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copy of: changing opinions - giffin grip

updated fri 16 oct 98


John Baymore on thu 15 oct 98

This too fell into =22bit heaven=22 somehow. Apologies if it is a repost.

---------- Forwarded Message ----------

From: John Baymore, 76506,3102
TO: Clayart,
DATE: 10/11/98 11:59 AM

RE: Copy of: changing opinions - Giffin Grip

Similarly this go around most of the Giffin Grip responses are positive and
yet last time there were a lot of admonitions to learn to trim the =
way before taking a shortcut.

I still have no place in my studio for a 'Giffen Grip', and I know several
of my Clayart buddies feel the same way.I guess we are just tired of
swimming against the current and don't care to be swept away.

And yes, you students, I still think that even if there is a grip in your
ceramics classroom you would be better served to not touch it for a couple
of years.

This subject was hashed out a short while ago and I presume, it is in the
archives. For me it is not an issue of being (want to use a quote mark
here....but can't) swept away (unquote). I just know I have to pick and
choose things to post about ....what with having to make a living being a
potter and all (g). It would be easy to spend all my time here on CLAYART.

So since I had put some input into this subject on the last go around, it
just didn't seem like it was important enough an issue to readdress right
now. If you are interested in more detail about my (and others) opinion on
this one, please see the archives. Lots of info there for perusal and
thought. To sumarize a bit:

I too feel that this tool is over-hyped and overused. As has been
mentioned by others, I think other methods are at LEAST as good, if not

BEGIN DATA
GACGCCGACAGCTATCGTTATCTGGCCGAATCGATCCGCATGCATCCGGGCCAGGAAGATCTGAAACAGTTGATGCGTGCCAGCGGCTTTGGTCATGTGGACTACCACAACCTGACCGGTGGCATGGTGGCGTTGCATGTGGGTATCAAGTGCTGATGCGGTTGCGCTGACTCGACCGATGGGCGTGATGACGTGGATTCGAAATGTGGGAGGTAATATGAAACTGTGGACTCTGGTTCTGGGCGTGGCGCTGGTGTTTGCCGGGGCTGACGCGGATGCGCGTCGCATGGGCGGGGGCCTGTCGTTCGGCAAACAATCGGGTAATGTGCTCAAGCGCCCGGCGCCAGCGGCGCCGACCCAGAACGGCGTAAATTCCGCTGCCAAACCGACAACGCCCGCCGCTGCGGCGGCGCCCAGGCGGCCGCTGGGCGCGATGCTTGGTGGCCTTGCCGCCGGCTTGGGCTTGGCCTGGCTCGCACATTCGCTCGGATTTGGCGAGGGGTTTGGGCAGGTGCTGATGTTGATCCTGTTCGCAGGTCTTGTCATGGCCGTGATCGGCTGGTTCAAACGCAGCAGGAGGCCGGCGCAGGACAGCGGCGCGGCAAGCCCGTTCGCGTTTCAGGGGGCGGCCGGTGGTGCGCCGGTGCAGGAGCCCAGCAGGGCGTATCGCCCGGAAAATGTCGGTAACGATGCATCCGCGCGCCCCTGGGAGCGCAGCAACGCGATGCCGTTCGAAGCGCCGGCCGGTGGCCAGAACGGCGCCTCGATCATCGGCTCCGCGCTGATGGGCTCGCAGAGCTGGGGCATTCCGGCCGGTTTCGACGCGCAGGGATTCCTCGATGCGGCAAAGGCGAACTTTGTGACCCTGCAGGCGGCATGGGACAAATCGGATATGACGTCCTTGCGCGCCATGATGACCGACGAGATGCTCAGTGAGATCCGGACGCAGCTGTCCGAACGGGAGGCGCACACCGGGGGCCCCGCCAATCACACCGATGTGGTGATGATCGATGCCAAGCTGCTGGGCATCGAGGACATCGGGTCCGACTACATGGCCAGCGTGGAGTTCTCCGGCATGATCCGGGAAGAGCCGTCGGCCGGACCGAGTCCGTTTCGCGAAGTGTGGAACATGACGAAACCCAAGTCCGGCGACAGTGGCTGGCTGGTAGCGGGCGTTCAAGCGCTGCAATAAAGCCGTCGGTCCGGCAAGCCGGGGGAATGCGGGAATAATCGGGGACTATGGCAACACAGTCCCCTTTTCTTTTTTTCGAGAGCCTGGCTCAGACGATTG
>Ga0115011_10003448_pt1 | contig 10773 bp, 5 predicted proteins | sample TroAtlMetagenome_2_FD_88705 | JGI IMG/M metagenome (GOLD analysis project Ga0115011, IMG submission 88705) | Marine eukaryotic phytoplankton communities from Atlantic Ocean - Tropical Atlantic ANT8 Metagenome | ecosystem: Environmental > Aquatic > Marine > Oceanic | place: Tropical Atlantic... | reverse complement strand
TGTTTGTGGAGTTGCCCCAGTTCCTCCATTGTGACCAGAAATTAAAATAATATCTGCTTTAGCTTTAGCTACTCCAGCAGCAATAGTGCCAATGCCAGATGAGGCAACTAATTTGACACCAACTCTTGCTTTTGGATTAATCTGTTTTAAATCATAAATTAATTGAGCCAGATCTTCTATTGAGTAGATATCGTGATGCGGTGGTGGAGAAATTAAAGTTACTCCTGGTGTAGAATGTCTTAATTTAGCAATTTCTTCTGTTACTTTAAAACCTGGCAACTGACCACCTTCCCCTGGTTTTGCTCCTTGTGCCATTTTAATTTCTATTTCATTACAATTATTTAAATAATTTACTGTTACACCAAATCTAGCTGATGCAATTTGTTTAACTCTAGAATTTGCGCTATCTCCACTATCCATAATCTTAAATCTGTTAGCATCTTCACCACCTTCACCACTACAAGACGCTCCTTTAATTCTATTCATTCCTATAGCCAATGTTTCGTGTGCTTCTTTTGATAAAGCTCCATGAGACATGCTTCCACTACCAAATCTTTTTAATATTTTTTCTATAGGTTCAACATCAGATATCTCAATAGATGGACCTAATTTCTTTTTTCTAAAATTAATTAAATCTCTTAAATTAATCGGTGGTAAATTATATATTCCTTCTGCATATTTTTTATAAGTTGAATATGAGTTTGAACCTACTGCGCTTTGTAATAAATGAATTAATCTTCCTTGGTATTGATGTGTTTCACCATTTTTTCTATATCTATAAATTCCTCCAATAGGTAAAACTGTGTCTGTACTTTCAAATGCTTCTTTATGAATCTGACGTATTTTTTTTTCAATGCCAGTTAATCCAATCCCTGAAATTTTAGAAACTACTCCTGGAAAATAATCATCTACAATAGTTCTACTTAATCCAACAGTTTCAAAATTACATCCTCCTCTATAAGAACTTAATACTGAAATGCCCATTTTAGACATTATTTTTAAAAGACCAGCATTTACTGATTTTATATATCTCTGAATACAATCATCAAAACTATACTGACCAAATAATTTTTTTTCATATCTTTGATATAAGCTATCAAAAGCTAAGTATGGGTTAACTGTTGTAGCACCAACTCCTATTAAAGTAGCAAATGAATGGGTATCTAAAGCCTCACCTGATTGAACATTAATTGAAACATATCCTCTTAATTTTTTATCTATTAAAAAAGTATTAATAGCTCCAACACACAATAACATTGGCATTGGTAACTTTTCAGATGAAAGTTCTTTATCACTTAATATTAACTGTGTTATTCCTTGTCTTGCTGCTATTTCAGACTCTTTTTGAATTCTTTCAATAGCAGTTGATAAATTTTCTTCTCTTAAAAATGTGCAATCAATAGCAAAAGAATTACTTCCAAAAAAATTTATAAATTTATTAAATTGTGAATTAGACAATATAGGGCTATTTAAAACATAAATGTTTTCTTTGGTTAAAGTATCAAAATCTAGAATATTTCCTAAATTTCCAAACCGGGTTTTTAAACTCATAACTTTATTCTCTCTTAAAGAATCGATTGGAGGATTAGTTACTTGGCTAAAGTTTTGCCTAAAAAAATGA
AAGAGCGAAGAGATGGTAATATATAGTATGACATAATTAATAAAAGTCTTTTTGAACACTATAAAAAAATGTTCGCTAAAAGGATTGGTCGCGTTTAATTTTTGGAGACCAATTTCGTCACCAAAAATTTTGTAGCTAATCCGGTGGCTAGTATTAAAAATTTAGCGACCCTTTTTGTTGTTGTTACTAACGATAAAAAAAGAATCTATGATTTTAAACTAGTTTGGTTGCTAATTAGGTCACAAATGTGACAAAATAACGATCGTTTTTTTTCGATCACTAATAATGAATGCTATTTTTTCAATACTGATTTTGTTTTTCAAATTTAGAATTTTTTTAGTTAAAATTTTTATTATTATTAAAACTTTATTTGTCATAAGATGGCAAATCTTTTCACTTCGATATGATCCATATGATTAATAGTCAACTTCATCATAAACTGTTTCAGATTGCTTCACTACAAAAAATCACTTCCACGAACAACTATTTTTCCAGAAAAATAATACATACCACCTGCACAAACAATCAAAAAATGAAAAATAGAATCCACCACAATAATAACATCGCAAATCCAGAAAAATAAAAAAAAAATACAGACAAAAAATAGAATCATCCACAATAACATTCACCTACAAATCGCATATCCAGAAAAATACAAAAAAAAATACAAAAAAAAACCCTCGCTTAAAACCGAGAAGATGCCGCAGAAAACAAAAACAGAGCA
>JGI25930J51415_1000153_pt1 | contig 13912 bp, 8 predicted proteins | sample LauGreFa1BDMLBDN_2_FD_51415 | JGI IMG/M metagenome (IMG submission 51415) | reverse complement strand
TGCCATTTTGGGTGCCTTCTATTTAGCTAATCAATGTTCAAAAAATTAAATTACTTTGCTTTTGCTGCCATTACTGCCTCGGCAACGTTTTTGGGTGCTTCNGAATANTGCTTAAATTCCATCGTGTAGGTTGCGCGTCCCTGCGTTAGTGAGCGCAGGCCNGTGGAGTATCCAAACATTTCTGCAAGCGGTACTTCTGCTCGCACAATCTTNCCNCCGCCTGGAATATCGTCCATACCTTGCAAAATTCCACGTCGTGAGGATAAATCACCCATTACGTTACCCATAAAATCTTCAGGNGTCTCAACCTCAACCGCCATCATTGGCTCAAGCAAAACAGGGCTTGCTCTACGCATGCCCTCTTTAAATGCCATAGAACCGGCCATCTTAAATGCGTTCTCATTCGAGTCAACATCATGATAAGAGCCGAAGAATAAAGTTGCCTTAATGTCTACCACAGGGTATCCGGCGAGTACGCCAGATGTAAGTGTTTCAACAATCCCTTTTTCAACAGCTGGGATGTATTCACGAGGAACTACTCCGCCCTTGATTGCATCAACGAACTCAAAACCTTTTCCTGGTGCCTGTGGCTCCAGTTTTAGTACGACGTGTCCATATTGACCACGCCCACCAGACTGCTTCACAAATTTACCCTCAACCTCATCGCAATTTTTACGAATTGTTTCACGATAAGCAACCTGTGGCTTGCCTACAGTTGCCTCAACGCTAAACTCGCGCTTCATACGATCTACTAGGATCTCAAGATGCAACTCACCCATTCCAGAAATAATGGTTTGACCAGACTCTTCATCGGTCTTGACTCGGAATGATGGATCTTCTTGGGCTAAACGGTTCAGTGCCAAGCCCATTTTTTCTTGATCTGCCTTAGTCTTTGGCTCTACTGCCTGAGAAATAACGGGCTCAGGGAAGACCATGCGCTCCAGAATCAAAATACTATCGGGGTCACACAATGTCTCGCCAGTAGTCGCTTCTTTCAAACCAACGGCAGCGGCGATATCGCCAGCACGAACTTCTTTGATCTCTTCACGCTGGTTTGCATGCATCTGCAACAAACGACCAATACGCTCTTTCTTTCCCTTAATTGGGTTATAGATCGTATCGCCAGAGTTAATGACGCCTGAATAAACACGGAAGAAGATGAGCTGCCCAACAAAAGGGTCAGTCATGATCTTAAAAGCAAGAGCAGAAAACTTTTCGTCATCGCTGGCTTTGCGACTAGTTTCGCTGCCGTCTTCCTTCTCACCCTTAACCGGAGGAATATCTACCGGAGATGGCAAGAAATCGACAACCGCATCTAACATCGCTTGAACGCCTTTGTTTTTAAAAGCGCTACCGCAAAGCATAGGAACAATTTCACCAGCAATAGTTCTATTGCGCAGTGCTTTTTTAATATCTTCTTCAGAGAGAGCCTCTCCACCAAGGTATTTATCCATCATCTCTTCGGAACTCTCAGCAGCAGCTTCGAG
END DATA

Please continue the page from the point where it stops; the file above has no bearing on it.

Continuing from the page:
better. But they are only as good or better IF you take the time to learn
to do them. Time is the operant word here.

The Grip will allow someone to re-center a piece and hold it on the wheel
(within certain constraints) with no major skilled input from the user. It
does this pretty well.

What the Grip DOES do therefore, is allow someone to shortcut some skill
development issues. This instant gratification certainly fits our culture,
where the PRODUCT is the goal.... not including the process of getting
there and the learning involved as having any importance to the process at

It is possible that the skills learned in trimming things the other ways
are valuable in being a handcraft potter. Maybe not. I happen to think
so. As Hamada Shoji said in Art of the Potter..........=22Clay and =
good teacher.=22

If one is not already skilled in trimming things in many other ways, how
can that person make a reasonable judgement as to the appropriatness of the
use of this tool? Or WHEN it becomes appropriate to use it?

If you haven't trimmed with various types of cutting tools, how can you
evaluate one over another? If you haven't thrown on many types of wheels,
how can you decide which is better for you? If you haven't used numerous
kilns, how do you effectively compare them? This list of things requiring
some concrete EXPERIENCE base goes on and on.

Opinions from others are valuable.... but no substitute for actual
knowledge. The more the experience base when making a comparison or
evaluation, the more the validity of the final decision for the individual.

In this regard I'd like to quote (might be a tad off.... I don't have the
prayer book here) the opening of a piece from the high holiday services
from Judaism:

Birth is a beginning.
Death, a destination.
And life is a journey.

For me the learning process is an important part of the journey to be
savored, not avoided. I've been doiong this for about 30 years and I am
still learning incredible amounts. Hope to continue that until I die.
Someday, I hope that I will feel that I have become somewhat proficient in
this crazy field. There is SO much to learn. If I endeavor to learn...
maybe someday I will know.

I had a wonderful participant in my summer woodfiring workshop this summer
who it turned out, is studying clay at an art center with a teacher that so
happens to be a former student of mine (god.... am I getting old or what?).
Using sort of a hunting analogy, she quoted him as saying =22Pots are bird
dung. Aim at the bird.=22 Not sure if that is his or he was quoting =




John Baymore
River Bend Pottery
22 Riverbend Way
Wilton, NH 03086 USA